• Investigation of potential climate-induced habitat dynamics and efforts to designate more areas for conservation as well as some for intensification.

• Careful examination of current and future climatic suitability of currently employed propagation material.

• Investigation of ecosystem risks, benefits, and trade-offs of introducing established species from different provenances vs. NNT.

• Analysis of potential habitat effects caused by the introduction of NNT.

• Ensuring that prerequisites and intended targets are met in forests available for wood supply as well as conservation areas.

Adaptation requirements for urban trees

Catalpa ovata G.Don – the Chinese/yellow/Japanese catalpa is planted as an ornamental tree in gardens and parks.It has fragile and breakable branches and exhibits fast growth.

Non-native trees are sometimes viewed as part of a solution for adapting urban green spaces to future climate conditions. Bioclimatic envelope modeling can help to provide an initial assessment of non-native tree viability under future climatic circumstances. Subsequently, factors such as biotic interactions, soil conditions, extreme sites, evolutionary change, and the dispersal ability and adaptation potential of native tree species to future climatic conditions need to be adequately considered, as does the fact that most trees in urban green spaces are not of species that would naturally occur in the region.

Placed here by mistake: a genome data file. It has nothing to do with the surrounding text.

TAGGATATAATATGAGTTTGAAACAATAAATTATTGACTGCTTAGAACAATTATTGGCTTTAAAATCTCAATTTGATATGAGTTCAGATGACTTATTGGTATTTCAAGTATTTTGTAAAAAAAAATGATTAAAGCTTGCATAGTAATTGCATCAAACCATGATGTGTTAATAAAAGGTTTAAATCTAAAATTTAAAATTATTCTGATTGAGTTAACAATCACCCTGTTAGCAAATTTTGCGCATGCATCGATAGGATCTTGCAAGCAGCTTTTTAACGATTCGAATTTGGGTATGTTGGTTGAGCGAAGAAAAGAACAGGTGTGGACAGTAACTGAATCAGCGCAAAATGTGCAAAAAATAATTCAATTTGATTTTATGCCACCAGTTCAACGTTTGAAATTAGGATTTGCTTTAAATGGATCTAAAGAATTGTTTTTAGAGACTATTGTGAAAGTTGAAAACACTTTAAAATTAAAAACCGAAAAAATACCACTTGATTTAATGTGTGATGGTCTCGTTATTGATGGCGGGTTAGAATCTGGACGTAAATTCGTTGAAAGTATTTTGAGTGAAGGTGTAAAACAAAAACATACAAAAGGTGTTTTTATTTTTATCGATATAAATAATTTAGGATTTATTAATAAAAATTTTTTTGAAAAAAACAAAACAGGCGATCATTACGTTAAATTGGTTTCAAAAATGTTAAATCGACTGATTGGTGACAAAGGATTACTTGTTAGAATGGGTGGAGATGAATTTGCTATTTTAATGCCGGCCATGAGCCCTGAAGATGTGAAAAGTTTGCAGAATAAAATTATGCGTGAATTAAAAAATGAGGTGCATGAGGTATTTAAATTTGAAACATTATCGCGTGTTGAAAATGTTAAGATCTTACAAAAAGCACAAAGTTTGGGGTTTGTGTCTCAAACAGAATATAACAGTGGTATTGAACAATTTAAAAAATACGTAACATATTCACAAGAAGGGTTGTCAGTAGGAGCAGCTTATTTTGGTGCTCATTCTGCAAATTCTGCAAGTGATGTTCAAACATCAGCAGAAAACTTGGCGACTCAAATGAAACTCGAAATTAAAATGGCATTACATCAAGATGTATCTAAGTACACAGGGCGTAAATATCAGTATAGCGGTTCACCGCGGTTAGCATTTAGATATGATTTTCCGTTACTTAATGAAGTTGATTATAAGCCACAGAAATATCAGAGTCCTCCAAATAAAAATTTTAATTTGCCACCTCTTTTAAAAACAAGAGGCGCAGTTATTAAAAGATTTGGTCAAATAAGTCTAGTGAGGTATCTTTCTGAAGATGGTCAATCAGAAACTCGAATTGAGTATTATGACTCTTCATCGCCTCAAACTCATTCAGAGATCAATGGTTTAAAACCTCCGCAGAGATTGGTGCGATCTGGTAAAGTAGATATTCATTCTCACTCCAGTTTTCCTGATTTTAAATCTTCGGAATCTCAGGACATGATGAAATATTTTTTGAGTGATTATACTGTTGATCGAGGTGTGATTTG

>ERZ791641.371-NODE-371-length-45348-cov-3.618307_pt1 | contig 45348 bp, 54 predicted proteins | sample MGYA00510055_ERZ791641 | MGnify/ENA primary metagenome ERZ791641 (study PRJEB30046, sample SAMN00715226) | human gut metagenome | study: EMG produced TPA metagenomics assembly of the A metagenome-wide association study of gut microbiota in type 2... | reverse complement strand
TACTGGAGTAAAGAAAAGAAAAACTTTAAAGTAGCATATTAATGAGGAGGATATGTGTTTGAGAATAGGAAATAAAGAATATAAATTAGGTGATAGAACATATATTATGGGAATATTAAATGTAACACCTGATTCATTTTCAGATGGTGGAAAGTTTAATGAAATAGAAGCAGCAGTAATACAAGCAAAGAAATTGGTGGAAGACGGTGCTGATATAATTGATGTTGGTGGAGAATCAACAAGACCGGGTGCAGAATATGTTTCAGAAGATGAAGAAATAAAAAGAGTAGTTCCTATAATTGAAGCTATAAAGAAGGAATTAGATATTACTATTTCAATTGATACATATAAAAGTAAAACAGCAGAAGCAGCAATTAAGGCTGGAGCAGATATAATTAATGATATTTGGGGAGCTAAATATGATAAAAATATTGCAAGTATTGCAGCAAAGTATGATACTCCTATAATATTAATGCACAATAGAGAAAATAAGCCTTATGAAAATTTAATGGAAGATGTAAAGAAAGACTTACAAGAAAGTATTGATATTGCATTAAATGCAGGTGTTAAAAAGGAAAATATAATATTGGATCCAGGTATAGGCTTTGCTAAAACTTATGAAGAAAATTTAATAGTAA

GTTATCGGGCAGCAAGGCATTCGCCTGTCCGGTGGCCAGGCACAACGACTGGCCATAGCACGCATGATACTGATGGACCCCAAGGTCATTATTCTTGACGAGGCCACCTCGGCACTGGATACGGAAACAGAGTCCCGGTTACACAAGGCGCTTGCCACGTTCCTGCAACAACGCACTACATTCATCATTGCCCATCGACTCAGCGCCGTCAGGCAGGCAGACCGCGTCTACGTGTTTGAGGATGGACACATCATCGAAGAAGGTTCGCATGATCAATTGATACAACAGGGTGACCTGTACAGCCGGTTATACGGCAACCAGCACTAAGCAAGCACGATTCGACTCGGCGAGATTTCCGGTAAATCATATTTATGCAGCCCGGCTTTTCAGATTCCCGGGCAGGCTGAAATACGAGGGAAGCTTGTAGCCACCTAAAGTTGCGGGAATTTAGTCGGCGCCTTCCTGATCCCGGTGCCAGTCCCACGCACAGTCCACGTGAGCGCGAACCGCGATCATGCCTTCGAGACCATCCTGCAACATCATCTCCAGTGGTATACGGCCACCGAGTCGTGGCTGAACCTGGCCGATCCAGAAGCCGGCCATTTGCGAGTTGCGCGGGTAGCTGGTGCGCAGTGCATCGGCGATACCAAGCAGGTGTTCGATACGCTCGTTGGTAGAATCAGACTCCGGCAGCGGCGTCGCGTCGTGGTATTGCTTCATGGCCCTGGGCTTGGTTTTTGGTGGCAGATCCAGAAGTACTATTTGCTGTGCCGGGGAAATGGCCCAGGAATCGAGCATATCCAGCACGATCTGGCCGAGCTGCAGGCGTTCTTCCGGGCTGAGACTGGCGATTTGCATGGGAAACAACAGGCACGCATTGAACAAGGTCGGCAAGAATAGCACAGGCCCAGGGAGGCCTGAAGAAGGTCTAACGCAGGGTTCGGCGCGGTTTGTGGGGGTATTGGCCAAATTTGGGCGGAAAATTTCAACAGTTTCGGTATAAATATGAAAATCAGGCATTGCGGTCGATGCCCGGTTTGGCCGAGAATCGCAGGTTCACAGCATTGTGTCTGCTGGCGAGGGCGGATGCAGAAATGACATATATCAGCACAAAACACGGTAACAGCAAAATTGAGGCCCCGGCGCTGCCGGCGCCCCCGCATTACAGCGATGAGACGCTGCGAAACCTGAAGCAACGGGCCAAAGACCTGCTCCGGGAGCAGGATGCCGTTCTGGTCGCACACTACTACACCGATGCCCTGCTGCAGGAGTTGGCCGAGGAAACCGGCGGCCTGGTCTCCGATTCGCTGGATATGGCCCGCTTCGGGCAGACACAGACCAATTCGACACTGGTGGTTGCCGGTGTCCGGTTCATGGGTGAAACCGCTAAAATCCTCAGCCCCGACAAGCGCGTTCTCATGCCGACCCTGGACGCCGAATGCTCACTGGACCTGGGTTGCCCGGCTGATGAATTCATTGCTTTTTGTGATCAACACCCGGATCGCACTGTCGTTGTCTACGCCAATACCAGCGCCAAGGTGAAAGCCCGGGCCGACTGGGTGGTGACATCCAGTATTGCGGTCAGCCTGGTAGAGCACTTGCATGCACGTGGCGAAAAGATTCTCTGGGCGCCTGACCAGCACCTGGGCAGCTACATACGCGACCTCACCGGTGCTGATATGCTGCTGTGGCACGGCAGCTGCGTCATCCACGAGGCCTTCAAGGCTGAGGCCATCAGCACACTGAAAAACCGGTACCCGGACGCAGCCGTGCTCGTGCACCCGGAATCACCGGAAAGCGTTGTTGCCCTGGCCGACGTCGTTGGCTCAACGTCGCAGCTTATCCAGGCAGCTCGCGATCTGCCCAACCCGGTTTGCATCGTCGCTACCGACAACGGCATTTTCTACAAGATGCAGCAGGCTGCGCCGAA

Urban trees are thought to be more vulnerable to climate change due to their more extreme climatic environment, thereby necessitating adaptive measures with regard to tree selection. This increasingly makes non-native trees potential candidates for urban applications in the future. In general, climatic variability is considered to have more severe effects on trees than steady but small changes. The most critical parameter for urban trees seems to be drought tolerant. Depending on site conditions, tolerance to waterlogging and shade can also be important. High tolerance to one of these parameters generally tends to correlate with lower tolerance to at least one of the others.